Do you often go to pay with a certain debit or credit card and get told a surcharge applies? Does this surcharge seem excessively high?
This might end when a prohibition on charging of excessive payment surcharges for certain payment methods extends to all businesses from 1 September 2017. Instead, businesses will only be able to pass to customers what it actually costs to process a payment.
When will a payment surcharge be considered “excessive”?
The Reserve Bank has set this out in a new standard which determines when a surcharge is excessive.
It’s called “the cost of acceptance” and is calculated over a particular 12 month period. It will be expressed as a percentage of the total value of card transactions, and includes the following costs:
o Merchant services
o Rental and maintenance of card terminals
o Gateway or fraud prevention services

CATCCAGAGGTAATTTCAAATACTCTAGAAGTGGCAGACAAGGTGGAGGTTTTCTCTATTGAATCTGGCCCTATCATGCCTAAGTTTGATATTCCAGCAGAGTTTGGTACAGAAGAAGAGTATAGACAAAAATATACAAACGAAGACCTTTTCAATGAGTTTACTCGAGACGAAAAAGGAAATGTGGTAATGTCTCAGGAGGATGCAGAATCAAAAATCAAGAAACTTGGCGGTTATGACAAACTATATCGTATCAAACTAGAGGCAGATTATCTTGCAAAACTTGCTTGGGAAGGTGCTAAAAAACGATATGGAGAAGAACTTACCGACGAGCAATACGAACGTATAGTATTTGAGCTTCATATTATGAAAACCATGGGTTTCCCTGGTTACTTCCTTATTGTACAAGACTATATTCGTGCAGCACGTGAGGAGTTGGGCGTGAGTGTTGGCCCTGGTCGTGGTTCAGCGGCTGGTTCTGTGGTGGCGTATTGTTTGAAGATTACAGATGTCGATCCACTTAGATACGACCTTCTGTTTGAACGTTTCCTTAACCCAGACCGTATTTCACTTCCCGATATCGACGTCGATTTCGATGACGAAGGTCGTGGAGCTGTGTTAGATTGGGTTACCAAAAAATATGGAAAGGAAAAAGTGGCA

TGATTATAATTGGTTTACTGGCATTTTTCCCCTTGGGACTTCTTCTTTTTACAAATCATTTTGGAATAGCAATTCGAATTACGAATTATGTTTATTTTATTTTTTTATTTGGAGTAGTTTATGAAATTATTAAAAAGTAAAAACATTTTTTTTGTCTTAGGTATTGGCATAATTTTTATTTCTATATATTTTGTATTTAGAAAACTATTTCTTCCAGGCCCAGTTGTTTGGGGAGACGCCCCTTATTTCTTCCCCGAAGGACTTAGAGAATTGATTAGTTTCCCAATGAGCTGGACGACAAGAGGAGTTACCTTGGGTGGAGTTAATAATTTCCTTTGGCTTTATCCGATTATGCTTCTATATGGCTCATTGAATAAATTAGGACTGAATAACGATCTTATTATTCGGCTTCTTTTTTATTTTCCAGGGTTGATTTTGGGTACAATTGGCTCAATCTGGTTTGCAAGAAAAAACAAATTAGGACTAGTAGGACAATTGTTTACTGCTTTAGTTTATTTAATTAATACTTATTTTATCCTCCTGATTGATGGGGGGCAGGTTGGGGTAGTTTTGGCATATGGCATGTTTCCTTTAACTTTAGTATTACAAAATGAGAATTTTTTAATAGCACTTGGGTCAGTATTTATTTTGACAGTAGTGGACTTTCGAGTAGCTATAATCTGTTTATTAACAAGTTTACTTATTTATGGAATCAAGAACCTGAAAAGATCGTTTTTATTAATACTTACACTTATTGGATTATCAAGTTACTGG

o International service assessments
o Cross-border transactions
o Fraud-related chargebacks
o Premiums to insure against forward delivery risk
How will the ACCC monitor these changes?
The ACCC can make merchants substantiate a surcharge including issuing notices to corporations to provide documents and information evidencing the surcharge. Non-compliance could attract penalties over $1 million per contravention.
What should your business be concerned about?
o Working out the right surcharge in accordance with the RBA standard;
o Being able to substantiate that surcharge for each payment option;
o Ensuring that calculation is adjusted as the underlying costs change;
o Retaining key documents to substantiate the calculation in case the ACCC issues a surcharge information notice; and
o Maintaining compliance with existing Australian Consumer Law requirements (such as false or misleading representations) when presenting surcharges to customers.